that amount of public securities. For every These topics, we say, cannot be too well note issued beyond fourteen millions, an ventilated. It will be mischievous if the ex- equivalent must be deposited in the form of position of economical principles, or the ex- bullion or sovereigns. The suspension of amination of particular forms of money de- the Act simply means that the Bank may
disrangement, should succeed in diverting pub- regard this provision, and issue notes ad libilic attention from the examination of the tum, without any other base than its own conduct of the Bank of England as a bank prestige and the national credit. of deposit and discount, but a bank endowed But while is a mere machine in the “ Isby the State with peculiar privileges and very sue Department” til the Act is suspended, profitable advantages. For it seems proba- it is absolute in the common banking departble that the Bank, whether unconsciously or ment,—that is, as absolute as any other joint consciously, has abused the powers granted stock or private bank. If the Directors will to it for public purposes, and has repeated, not restrain themselves by the established though in a more subtile form, and possibly laws of banking, there are no means of rein a less degree, the course which aggra- straining them. We believe that they have vated the panics of 1825, 1837, and 1847. not complied with the established laws of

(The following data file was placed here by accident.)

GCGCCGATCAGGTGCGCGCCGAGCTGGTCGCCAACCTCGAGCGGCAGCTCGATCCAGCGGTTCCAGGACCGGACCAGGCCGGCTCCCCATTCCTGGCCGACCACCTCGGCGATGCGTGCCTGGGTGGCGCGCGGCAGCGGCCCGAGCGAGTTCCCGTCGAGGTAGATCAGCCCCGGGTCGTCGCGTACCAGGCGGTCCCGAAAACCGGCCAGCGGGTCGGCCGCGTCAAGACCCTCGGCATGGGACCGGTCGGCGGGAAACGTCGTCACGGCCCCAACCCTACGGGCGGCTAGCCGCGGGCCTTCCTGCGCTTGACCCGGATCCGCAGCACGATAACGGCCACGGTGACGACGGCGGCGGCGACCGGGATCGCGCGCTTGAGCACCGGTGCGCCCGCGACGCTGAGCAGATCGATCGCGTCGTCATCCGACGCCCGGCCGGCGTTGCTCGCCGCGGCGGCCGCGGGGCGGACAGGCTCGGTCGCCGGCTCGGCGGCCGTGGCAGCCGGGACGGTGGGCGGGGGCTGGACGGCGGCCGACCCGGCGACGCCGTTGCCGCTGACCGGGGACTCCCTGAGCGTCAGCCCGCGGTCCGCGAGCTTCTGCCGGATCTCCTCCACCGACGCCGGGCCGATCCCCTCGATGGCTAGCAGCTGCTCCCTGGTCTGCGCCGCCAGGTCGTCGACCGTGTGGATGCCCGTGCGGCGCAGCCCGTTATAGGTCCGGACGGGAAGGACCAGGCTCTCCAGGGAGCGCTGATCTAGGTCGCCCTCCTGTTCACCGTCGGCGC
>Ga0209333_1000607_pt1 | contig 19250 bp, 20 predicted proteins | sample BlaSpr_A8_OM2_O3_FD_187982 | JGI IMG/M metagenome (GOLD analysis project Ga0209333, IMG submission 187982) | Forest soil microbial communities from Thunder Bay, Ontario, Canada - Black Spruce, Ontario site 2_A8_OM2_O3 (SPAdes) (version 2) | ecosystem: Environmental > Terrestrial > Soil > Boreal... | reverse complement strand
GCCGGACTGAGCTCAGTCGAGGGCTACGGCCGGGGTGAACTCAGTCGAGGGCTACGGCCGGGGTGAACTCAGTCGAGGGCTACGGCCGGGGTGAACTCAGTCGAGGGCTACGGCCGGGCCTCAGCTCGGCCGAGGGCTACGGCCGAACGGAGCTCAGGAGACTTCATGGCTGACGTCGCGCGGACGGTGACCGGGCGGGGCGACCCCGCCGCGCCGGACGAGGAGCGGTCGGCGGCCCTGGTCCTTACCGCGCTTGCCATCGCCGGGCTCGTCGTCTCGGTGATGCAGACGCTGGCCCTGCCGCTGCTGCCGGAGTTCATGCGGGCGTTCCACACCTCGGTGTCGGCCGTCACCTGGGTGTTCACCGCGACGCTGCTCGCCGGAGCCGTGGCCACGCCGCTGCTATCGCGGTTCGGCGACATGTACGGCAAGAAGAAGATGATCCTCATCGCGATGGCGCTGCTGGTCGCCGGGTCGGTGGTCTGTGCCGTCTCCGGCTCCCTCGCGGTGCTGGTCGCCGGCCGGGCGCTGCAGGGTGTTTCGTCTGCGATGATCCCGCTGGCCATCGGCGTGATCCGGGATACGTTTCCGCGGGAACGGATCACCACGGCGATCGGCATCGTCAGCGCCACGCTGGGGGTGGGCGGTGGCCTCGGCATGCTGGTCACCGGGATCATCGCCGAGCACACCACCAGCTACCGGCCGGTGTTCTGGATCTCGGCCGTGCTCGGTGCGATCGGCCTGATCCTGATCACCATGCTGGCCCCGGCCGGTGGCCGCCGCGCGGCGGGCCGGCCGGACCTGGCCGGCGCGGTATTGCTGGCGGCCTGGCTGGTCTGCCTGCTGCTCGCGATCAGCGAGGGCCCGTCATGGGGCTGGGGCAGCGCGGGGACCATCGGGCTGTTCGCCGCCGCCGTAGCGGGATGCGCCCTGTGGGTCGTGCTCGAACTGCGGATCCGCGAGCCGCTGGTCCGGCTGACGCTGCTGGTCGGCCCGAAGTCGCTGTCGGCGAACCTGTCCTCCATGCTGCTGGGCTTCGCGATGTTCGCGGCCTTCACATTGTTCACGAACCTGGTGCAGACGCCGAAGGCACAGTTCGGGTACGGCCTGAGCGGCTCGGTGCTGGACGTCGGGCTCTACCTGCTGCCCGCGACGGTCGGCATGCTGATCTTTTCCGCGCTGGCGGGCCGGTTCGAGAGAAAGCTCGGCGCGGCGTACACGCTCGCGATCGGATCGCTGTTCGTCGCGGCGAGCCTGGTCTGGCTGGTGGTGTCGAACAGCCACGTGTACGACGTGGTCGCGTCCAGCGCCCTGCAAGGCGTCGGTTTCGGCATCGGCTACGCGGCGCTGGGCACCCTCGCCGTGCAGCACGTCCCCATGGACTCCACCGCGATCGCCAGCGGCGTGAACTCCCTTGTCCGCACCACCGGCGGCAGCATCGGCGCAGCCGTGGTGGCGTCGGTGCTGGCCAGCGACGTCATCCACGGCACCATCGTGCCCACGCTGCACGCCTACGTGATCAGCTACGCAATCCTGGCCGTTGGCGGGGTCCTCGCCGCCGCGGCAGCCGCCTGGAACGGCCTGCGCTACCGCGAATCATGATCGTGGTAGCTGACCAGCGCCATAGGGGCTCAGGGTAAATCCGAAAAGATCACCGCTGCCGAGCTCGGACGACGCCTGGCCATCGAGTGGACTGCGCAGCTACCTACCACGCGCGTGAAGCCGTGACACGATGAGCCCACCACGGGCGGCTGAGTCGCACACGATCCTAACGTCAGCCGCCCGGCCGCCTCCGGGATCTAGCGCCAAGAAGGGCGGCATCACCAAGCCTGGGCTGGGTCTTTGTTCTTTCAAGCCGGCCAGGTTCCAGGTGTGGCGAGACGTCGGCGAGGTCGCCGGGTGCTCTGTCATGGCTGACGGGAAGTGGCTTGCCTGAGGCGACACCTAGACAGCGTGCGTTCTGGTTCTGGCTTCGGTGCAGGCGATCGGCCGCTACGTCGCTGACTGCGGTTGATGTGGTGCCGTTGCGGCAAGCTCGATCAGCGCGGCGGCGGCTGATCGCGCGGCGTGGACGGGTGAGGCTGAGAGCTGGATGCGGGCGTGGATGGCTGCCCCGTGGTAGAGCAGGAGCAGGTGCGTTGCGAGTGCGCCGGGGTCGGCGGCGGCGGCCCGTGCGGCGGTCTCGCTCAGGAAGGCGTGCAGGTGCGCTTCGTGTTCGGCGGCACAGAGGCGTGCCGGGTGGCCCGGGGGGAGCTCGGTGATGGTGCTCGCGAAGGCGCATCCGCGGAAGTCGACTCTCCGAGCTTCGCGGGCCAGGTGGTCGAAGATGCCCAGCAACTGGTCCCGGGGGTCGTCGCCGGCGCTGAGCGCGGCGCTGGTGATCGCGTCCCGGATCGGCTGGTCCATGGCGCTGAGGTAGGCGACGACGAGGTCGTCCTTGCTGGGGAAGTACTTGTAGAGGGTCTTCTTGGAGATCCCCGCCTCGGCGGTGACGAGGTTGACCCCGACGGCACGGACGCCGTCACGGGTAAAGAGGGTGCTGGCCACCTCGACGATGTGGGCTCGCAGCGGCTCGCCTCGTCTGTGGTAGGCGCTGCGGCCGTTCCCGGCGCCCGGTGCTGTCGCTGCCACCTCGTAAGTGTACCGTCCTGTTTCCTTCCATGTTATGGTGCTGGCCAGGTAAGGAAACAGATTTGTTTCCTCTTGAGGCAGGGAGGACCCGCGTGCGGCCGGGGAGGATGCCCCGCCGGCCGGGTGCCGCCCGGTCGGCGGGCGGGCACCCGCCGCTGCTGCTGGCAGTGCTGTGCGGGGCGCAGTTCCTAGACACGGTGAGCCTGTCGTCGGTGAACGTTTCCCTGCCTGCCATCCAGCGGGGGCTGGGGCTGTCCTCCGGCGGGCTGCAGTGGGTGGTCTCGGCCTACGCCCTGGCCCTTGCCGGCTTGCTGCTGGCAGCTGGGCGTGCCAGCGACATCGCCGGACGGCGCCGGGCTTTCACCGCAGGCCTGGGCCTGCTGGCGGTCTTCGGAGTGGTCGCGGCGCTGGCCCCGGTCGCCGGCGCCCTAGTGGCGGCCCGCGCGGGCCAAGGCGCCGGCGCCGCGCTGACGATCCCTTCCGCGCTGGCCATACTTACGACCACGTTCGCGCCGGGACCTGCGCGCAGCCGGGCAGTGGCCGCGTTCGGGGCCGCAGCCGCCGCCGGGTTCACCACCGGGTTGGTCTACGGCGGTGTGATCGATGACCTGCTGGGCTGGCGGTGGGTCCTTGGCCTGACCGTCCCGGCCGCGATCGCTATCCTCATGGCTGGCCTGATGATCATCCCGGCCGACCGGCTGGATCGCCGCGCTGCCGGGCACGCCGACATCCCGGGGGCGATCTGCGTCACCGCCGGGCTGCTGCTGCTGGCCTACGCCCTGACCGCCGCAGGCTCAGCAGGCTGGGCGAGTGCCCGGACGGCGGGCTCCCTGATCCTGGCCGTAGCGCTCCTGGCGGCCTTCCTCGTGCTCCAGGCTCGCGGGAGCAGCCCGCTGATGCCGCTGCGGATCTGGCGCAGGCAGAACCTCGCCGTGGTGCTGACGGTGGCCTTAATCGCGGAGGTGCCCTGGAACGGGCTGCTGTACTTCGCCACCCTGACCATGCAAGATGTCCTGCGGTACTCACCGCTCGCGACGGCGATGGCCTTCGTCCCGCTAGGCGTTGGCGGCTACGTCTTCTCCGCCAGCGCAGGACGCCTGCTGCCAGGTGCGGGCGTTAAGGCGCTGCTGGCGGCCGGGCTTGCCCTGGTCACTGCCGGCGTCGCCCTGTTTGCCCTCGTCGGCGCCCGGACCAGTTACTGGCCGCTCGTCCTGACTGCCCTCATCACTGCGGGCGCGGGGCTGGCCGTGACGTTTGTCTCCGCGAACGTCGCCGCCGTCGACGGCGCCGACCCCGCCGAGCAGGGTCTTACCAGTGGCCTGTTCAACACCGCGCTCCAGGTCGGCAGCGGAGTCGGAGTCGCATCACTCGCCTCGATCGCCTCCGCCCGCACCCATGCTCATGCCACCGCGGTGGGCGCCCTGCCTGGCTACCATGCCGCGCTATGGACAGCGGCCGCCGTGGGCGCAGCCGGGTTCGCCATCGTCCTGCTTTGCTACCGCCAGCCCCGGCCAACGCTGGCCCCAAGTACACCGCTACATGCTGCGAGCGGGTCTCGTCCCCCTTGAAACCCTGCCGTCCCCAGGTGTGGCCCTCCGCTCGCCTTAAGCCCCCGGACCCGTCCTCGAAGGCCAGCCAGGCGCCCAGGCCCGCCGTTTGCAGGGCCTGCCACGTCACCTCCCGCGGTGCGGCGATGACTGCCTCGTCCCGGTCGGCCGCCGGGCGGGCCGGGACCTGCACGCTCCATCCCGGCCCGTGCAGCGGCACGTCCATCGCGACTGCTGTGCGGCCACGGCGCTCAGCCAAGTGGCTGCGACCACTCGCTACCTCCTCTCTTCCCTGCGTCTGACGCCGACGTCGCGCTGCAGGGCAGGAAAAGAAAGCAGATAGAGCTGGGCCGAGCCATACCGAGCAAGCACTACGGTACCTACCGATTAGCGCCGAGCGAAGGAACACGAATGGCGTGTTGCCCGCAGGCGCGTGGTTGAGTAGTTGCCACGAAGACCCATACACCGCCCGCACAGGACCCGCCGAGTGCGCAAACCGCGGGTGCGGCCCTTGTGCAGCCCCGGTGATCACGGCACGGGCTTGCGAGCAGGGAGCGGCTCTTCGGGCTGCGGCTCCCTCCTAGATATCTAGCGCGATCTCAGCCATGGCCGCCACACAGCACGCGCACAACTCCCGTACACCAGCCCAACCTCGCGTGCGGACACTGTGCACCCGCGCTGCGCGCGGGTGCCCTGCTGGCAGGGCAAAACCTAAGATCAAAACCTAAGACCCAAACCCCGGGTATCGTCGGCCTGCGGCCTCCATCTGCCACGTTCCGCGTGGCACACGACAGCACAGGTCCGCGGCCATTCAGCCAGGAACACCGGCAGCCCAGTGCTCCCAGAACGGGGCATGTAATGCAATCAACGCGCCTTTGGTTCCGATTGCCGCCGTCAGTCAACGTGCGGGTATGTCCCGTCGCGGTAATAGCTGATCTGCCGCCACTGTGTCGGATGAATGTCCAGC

On the present occasion, at least up to the banking; that they have gone on increasing 12th of November, no charge could be their amount of discounts without any appabrought against the Bank that in pursuit of rent care as to their means of honoring the shareholders' profits it risked the converti- checks of their depositors, to an extent which bility of the note and then “put on the no other solvent bank would have dared to
to save itself from being unable to venture upon, but which the Bank of Engpay in gold. The Act of 1844, by separat- land risked with the knowledge that Governing its functions as a bank of deposit from a ment would never let them stop as bankers. bank of issue, prevented that danger. Their intentions may have been as good as Neither is the Bank obnoxious to the charge those which are said to pave a certain place ;